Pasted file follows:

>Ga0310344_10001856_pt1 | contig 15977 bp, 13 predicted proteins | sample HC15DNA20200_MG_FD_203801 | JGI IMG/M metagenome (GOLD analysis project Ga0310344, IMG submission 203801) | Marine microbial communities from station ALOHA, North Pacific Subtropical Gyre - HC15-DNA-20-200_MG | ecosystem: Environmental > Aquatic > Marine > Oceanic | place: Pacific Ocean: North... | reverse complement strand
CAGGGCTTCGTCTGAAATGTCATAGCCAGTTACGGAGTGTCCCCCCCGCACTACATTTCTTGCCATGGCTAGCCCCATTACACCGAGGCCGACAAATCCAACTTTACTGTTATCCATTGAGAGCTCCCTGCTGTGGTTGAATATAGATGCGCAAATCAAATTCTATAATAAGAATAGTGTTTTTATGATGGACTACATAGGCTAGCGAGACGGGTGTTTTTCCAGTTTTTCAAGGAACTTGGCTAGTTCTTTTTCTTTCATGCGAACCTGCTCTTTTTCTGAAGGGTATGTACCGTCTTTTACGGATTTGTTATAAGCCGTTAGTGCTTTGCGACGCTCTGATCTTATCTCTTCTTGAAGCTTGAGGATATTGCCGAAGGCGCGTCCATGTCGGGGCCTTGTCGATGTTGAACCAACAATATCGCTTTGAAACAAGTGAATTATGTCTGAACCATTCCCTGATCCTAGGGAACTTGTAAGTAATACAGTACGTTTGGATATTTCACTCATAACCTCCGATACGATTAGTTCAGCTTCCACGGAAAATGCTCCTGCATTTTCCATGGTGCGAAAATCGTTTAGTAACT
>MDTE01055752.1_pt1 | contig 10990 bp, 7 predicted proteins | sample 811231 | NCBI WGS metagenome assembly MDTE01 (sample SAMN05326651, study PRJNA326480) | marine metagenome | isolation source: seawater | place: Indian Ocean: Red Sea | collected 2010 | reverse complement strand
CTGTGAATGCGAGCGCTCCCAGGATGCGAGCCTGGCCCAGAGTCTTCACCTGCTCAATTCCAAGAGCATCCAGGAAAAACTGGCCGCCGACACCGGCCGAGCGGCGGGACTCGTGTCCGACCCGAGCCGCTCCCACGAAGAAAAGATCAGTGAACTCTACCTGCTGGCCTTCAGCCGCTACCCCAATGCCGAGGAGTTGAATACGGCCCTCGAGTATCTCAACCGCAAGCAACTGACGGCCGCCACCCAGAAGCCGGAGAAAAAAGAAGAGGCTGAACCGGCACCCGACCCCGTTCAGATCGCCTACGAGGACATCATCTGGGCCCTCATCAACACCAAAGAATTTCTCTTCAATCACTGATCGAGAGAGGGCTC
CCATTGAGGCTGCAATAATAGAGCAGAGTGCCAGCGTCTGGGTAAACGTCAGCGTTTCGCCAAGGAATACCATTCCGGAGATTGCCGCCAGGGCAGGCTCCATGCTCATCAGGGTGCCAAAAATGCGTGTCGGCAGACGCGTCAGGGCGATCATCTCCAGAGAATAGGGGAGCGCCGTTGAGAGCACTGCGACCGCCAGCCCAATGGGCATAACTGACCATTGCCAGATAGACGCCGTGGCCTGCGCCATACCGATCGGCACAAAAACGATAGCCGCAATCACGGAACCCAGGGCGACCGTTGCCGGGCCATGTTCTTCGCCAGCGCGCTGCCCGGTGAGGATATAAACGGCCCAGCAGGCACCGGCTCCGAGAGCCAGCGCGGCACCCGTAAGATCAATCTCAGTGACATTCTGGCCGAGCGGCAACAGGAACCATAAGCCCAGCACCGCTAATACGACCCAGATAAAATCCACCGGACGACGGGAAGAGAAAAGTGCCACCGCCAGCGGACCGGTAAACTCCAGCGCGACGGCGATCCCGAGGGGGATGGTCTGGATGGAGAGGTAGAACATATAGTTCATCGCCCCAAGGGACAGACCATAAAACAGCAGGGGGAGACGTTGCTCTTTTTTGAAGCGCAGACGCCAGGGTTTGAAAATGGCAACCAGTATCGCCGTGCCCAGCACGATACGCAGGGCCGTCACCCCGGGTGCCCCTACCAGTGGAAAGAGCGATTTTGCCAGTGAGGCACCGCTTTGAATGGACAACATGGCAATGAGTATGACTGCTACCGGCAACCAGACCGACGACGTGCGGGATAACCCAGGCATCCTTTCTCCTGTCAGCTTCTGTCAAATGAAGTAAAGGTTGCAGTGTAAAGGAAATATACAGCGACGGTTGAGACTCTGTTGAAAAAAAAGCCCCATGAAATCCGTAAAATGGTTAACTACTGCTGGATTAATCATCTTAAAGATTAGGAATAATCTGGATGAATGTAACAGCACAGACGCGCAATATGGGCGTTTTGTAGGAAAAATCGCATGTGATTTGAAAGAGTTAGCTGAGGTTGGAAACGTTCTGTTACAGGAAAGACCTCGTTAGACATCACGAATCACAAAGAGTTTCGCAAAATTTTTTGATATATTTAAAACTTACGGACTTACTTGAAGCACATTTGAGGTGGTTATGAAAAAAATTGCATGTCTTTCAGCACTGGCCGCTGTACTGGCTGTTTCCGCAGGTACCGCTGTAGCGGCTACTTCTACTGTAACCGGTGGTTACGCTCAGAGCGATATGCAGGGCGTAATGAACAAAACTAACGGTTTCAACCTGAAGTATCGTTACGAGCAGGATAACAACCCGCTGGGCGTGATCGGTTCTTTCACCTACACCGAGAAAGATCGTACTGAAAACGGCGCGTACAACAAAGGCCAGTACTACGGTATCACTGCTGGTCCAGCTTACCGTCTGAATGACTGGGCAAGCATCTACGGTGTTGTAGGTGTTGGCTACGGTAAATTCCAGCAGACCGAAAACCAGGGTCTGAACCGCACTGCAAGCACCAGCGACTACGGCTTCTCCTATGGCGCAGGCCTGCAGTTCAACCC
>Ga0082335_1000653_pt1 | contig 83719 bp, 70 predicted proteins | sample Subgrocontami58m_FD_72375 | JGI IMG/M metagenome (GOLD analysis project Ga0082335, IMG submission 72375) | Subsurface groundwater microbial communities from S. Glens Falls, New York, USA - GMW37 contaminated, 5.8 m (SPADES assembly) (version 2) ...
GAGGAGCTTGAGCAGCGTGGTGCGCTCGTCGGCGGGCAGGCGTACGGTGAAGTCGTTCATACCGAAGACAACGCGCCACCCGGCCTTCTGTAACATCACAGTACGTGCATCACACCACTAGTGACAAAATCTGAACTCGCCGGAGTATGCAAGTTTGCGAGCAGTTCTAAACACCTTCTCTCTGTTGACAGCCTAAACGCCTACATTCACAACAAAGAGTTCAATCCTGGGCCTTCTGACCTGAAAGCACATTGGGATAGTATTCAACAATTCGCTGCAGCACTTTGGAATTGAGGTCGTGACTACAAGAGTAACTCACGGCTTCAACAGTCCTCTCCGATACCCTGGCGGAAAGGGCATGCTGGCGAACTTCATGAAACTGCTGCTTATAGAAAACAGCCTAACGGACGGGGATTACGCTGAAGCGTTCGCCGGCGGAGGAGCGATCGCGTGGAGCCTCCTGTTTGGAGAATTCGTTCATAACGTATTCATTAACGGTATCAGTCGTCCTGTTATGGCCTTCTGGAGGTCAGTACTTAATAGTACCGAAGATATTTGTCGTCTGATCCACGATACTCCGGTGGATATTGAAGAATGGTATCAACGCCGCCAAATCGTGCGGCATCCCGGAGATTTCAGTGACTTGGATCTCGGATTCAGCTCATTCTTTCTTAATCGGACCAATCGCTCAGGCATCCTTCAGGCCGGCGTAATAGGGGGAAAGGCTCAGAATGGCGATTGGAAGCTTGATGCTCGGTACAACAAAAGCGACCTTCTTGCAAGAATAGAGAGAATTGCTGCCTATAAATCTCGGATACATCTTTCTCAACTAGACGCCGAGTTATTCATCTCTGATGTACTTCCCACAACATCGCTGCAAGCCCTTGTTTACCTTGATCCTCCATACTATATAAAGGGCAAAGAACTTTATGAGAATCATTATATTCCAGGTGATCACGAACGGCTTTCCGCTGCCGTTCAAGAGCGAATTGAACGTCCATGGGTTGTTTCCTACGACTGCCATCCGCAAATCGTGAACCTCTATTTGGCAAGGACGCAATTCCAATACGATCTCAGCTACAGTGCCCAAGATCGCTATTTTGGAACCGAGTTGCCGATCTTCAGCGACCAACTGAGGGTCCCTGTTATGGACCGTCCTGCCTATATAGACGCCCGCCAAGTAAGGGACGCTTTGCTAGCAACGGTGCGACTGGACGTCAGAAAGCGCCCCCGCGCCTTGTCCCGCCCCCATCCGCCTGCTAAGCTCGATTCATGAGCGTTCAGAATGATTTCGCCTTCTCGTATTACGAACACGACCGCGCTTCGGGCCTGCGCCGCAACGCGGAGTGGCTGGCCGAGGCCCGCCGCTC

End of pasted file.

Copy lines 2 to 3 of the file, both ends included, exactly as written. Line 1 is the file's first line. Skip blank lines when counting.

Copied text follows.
CAGGGCTTCGTCTGAAATGTCATAGCCAGTTACGGAGTGTCCCCCCCGCACTACATTTCTTGCCATGGCTAGCCCCATTACACCGAGGCCGACAAATCCAACTTTACTGTTATCCATTGAGAGCTCCCTGCTGTGGTTGAATATAGATGCGCAAATCAAATTCTATAATAAGAATAGTGTTTTTATGATGGACTACATAGGCTAGCGAGACGGGTGTTTTTCCAGTTTTTCAAGGAACTTGGCTAGTTCTTTTTCTTTCATGCGAACCTGCTCTTTTTCTGAAGGGTATGTACCGTCTTTTACGGATTTGTTATAAGCCGTTAGTGCTTTGCGACGCTCTGATCTTATCTCTTCTTGAAGCTTGAGGATATTGCCGAAGGCGCGTCCATGTCGGGGCCTTGTCGATGTTGAACCAACAATATCGCTTTGAAACAAGTGAATTATGTCTGAACCATTCCCTGATCCTAGGGAACTTGTAAGTAATACAGTACGTTTGGATATTTCACTCATAACCTCCGATACGATTAGTTCAGCTTCCACGGAAAATGCTCCTGCATTTTCCATGGTGCGAAAATCGTTTAGTAACT
>MDTE01055752.1_pt1 | contig 10990 bp, 7 predicted proteins | sample 811231 | NCBI WGS metagenome assembly MDTE01 (sample SAMN05326651, study PRJNA326480) | marine metagenome | isolation source: seawater | place: Indian Ocean: Red Sea | collected 2010 | reverse complement strand